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Marty Pouwelse
          Home > Severe Weather 2005 / 2006 Season > Darwin Chase Dec 2005 > Day 9 • Wed 21 Dec 2005

DarwinDay 9Wed 21 Dec 2005

Travelled today: 383kms | Travelled so far: 1816kms | Allowance: 1800kms

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Yesterday we were told about a 'wave' of storms to arrive some time around 2am this morning. We woke at 1:30am and nothing was happening. At 5am I woke up and noticed lightning flashing outside. I woke Jeff and we immediately drove out to Gunbar St in Bayview for it's nearly 360 degree views. Lightning-active cells were approaching from the E and NE.

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The cells had a small gustfront, but it seemed most of the lightning activity occured either north or south of us.

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This is the inside of the gustfront as it came over us:

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We stayed until sunrise and got a few more forks.

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After the lightning had ceased, and with Jeff getting dive-bombed by a sensitive plover, we went home to bed till 11am.

We got up later and jumped online for a while. Around 3pm Jacob SMSed about a cell to our E. I checked map and realised we were too late to get to Noonamah so we went down the Channel Island Rd instead (which veers back to the S of Darwin, instead of SE). It dropped a few lightning bolts with some good rumbles of thunder as it tracked W near us and eventually away from us.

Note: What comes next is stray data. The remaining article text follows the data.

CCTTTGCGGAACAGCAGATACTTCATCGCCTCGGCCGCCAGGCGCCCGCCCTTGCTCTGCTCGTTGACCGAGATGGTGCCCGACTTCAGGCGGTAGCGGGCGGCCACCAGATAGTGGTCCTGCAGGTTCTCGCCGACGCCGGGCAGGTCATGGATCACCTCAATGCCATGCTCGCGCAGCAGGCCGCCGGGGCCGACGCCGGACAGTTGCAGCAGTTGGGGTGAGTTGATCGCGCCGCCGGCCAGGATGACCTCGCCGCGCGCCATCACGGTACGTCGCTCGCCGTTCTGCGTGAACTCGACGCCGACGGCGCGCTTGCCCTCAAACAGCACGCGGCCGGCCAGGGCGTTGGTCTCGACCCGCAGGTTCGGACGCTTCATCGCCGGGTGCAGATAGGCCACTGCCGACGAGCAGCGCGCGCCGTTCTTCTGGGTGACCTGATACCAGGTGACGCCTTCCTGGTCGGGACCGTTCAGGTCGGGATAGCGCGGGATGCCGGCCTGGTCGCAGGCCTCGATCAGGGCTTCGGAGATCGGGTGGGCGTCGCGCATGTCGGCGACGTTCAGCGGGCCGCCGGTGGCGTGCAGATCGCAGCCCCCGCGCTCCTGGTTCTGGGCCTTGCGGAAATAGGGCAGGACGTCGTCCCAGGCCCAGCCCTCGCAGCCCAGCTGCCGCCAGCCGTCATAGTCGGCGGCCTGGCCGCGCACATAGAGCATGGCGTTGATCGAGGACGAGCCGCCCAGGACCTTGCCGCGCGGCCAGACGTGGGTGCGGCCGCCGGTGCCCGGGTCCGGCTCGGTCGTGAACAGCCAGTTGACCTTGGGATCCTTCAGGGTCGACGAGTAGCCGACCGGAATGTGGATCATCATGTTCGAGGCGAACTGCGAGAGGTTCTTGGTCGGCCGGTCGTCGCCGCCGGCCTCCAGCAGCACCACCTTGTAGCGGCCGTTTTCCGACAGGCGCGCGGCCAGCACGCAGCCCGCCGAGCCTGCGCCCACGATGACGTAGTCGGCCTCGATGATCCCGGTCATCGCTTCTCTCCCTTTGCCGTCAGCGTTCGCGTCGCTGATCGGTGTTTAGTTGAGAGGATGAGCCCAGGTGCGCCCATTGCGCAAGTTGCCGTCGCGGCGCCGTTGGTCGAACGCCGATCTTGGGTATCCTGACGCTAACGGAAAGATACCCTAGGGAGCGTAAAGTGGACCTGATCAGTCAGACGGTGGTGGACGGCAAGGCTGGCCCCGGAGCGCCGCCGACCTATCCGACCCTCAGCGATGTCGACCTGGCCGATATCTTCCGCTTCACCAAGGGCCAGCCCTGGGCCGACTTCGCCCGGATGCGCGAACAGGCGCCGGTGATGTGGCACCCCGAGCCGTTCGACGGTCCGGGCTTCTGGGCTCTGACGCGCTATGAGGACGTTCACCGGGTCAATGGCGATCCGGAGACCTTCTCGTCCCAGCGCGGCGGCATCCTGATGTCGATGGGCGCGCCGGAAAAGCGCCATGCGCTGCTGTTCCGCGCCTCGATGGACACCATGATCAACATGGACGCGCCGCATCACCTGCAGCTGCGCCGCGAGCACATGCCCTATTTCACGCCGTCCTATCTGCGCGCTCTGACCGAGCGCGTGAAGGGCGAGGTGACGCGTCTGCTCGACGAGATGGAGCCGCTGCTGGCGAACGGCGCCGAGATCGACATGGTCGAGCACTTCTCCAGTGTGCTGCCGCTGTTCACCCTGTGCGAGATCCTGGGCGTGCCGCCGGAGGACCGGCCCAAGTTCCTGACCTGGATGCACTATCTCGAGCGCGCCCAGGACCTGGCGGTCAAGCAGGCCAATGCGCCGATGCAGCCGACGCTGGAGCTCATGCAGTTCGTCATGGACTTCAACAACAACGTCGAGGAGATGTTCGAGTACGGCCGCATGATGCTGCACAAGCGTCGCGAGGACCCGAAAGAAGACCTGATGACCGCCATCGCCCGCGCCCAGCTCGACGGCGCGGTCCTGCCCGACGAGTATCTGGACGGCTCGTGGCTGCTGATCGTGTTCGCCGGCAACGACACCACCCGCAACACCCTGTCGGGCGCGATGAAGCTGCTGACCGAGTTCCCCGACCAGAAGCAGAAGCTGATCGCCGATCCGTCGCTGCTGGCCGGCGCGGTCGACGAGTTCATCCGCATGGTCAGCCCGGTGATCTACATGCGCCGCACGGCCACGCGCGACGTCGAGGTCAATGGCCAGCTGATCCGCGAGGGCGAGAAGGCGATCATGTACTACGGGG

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At this point we could see several new cells building inland, but the healthiest was directly to the E.

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On our way, we stopped for a drink and noticed this sobering sign:

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Considering the poster, I actually found it a little difficult to concur. Back on the road and playing tourist again:

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We thought the idea of no speed limits was novel (although according a sign, it seems a speed limit will be introduced soon).

Jake SMSed again to inform us that our cell looked good on radar. It was certainly looking good from our perspective! A second tower was building up next to it and they seemed to both grow in tandem.

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We tried to find a road that went north so we could go up and meet it (a road to a town apparently called Woolner on the map) but failed to find the turnoff.

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We continued along the Jabiru Hwy until we found an information shelter which showed a lookout nearby. We continued E a few kms to the turnoff to a place called "Bird Billabong", then another 1.6kms up the road. Along with constant rumbling thunder, our storm was now producing the most rock solid updrafts I've ever seen!

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We were pretty disappointed with this view, till we discovered that the lookout was actually at the end of a 1.5km walk! With a storm approaching, I wasn't too keen to be stuck in the middle of nowhere without a shelter...

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